Dale says when he worked patrol in Northeast Portland, taking time to walk and talk was nearly impossible. “You’d feel guilty if you got out there and got involved in stuff,” he says. “Calls are coming in and your neighboring district officers have to take your calls and that creates tension.”

Involving disptach should eliminate that tension, according to Stewart.

“What it basically says is we think it’s just as important you spend some time out of your car in these areas as it would be responding to a theft that happened the day before,” he says. “It moves from a reactive mode of just responding to cold calls to a proactive model where we’re trying to prevent crime before it occurs.”

Portland Police Chief Mike Reese says now that the city’s dispatch system has been redesigned to accommodate the new policy, it can be used in a variety of ways to encourage community policing. When children are arriving at their schools the morning of the first school day of the year, officers can get dispatched to different schools for short visits, for instance.

Reese says the move to hot spot policing by the police bureau is an effort to become more efficient with fewer officers. Portland police have fewer officers per capita than just about any similar sized city in the country, yet the city still retains a remarkably low violent crime rate.

Ironically, Reese points out, decades ago police officers in many cities stopped walkng beats and started spending most of their time patrolling by car as a means to become more efficient. Now, criminologists believe that efficiency might be enhanced by feet on the sidewalk, if the locatiion and timing are right.

Reese recognizes that not all officers are willing participants in, or oriented toward, out of the car policing, but he says the new policy is sending a message to all the bureau’s officers about where he sees the bureau heading. He says in addition to reducing crime, he wants to improve relations between the community and his officers, and face to face will do that.

“If you’re not a person who likes to meet and greet and talk to folks, you’re probably not a Portland police officer,” says Reese.

by: TRIBUNE PHOTO: JAIME VALDEZ - Sgt. Greg Stewart of Portlands Polices Crime Analysis Unit, here walking with Street Crimes Unit Sgt. Mark Friedman, has spearheaded the bureaus new community policing experiment.

Officers' attitudes important in crime-fighting walks

Two years ago in Sacramento, a three-month experiment had police officers making short visits to 21 high-crime hot spots throughout the day while 21 other high-crime spots received no extra attention. The visited spots had 105 serious crimes during the three months, while the spots with no extra patrols — the experiment's controls — had 121 serous crimes.

Sgt. Renee Mitchell of the Sacramento police headed up her department's experiment, and has consulted extensively with police here on a new Portland strategy being introduced this week.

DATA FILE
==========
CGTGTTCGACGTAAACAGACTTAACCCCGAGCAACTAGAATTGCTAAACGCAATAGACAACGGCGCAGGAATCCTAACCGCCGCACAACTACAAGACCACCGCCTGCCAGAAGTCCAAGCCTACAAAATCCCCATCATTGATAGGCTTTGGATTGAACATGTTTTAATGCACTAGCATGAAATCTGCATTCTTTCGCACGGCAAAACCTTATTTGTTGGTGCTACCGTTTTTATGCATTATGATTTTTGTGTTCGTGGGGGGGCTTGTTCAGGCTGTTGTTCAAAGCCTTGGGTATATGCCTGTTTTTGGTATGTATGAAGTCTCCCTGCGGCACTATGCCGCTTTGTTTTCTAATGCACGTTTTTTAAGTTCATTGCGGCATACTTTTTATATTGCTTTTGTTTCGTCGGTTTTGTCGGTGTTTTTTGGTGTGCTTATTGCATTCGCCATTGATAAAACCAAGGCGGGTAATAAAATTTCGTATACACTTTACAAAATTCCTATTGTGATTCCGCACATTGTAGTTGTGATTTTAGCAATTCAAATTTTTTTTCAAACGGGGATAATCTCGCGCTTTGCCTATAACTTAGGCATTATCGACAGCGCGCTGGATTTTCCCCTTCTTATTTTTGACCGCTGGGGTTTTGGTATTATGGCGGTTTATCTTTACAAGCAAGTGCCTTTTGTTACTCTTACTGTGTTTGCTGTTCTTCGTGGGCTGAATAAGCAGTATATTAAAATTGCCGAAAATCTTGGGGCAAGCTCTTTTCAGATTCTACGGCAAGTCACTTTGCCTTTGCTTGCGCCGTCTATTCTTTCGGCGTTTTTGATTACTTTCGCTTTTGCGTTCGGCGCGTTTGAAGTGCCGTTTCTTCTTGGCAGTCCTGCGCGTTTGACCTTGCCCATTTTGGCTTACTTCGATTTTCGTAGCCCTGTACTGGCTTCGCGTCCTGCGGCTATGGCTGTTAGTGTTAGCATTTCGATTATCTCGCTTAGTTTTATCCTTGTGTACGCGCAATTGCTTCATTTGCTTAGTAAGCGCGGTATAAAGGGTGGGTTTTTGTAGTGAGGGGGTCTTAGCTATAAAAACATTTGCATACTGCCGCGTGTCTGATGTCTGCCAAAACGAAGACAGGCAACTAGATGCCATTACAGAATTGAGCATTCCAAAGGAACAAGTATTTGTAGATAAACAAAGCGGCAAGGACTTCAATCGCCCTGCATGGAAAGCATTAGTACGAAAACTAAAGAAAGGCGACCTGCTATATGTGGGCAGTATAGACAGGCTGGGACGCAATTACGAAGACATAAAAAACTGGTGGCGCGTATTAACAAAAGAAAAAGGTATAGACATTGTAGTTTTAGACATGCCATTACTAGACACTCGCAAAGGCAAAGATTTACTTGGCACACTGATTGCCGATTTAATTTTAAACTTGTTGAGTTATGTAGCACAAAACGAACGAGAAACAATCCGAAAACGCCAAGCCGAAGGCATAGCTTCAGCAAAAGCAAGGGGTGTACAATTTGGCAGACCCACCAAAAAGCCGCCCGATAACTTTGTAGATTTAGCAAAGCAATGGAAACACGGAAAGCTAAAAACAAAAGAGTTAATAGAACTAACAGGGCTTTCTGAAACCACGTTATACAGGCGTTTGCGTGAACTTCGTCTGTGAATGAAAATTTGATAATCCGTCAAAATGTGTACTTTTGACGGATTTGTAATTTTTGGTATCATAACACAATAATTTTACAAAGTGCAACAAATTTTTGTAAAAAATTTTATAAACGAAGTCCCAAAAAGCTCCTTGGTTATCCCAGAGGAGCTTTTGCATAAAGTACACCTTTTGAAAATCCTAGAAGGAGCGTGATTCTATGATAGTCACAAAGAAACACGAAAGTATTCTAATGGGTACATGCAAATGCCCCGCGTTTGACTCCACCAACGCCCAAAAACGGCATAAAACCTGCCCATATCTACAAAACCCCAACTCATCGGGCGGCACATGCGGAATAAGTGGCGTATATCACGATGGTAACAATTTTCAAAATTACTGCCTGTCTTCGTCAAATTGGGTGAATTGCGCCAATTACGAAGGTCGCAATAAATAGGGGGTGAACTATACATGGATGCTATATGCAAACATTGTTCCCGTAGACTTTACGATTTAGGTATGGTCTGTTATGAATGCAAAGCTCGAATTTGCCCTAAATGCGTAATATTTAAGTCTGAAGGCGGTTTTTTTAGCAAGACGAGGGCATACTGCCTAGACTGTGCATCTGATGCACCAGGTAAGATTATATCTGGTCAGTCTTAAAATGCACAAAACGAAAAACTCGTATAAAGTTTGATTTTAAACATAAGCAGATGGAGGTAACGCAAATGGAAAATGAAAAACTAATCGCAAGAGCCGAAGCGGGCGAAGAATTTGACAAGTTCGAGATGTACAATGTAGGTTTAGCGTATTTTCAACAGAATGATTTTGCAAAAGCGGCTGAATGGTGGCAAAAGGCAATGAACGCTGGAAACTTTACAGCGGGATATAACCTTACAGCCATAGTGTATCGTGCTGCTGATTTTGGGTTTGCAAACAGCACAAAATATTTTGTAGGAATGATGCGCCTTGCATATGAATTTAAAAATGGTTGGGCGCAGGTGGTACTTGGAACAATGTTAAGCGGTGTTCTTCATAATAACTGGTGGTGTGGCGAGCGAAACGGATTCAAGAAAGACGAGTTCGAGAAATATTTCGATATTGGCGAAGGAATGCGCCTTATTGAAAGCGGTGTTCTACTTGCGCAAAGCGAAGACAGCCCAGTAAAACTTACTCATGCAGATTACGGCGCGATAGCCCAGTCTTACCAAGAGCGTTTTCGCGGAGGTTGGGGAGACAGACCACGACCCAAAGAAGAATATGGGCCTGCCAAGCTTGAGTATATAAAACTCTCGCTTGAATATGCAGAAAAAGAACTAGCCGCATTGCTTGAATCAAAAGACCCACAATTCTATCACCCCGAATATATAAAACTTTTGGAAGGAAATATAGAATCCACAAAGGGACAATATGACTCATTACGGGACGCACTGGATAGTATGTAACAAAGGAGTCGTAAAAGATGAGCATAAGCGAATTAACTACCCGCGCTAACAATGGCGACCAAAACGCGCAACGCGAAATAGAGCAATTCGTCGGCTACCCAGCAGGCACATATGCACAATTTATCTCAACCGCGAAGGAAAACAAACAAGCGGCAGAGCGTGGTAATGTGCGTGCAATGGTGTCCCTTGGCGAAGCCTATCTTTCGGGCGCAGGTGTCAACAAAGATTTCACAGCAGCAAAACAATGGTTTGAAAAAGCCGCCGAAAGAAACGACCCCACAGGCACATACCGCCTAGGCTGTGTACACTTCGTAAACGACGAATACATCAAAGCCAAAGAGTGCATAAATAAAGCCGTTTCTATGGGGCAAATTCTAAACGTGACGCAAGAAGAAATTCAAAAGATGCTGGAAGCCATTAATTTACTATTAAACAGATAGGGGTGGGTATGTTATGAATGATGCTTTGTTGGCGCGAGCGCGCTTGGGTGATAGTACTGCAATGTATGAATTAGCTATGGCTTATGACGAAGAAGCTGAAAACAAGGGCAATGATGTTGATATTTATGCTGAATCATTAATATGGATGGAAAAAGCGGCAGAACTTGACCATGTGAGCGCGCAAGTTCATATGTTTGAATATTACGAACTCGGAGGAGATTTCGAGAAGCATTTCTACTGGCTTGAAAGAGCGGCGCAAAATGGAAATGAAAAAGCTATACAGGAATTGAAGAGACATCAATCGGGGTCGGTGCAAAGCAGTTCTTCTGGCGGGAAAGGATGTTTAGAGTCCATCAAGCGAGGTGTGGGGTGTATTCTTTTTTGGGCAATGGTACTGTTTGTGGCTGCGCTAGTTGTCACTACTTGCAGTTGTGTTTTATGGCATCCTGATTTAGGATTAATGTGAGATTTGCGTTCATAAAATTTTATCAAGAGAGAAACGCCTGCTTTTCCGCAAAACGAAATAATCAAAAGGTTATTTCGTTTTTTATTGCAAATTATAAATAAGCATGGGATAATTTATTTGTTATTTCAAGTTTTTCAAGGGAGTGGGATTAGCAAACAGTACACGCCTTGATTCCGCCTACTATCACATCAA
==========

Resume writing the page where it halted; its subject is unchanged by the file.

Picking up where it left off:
With serious crime at a 40-year low, Mitchell says, incremental crime reductions such as those made in Sacramento are significant and hard to come by. She likens hot-spot policing experiments such as Portland's to the controlled clinical trials used to guide treatments in health care. Policing, she says, needs to begin using data to guide policy, “instead of our normal approach to policing, which is following our gut or intuition or tradition or local practice.”

Along those lines, the Portland experiment will study dosage in a more refined way than other cities have attempted. Twenty Portland hot spots will receive two 15-minute visits a day, 20 similar hot spots will receive four or five visits a day and 20 will receive no extra attention.

“If you could show you can get a crime drop with a lower dose, that's good information for policing all around the world,” Mitchell says.

Experiments in other cities have shown that 15-minute stops might be optimal. Experts say longer stops yield diminishing returns and can begin to produce a negative effect. One of the goals of hot spotting is to encourage residents in high-crime areas to feel safer and more connected to police, but that can't happen if people begin to feel under siege from too much police presence.

“If they start seeing cops around all the time, for them it's like, ‘Oh gosh, my neighborhood maybe isn't as good as I think it is,’ ” Mitchell says.

Some studies even suggest that too much police presence in an area can create resentments that lead to higher crime.

Ironically, Sacramento decided to discontinue hot-spot policing after its experiment ended in 2011. Mitchell cites two reasons: First, she says, were police bureau budget cuts. “When you're trying to stop the bleeding, you don't have time for anything new,” she says.

But, the second reason hot spotting didn't stick in Sacramento had to do with police officer attitudes. Mitchell says some officers resented the new policy dictating how they would spend their discretionary time — when they weren't responding to calls. And some studies have shown that a significant number of police don't believe hot spotting works, but think that crime simply moves from one area to another.

“It's not part of our culture yet,” Mitchell says.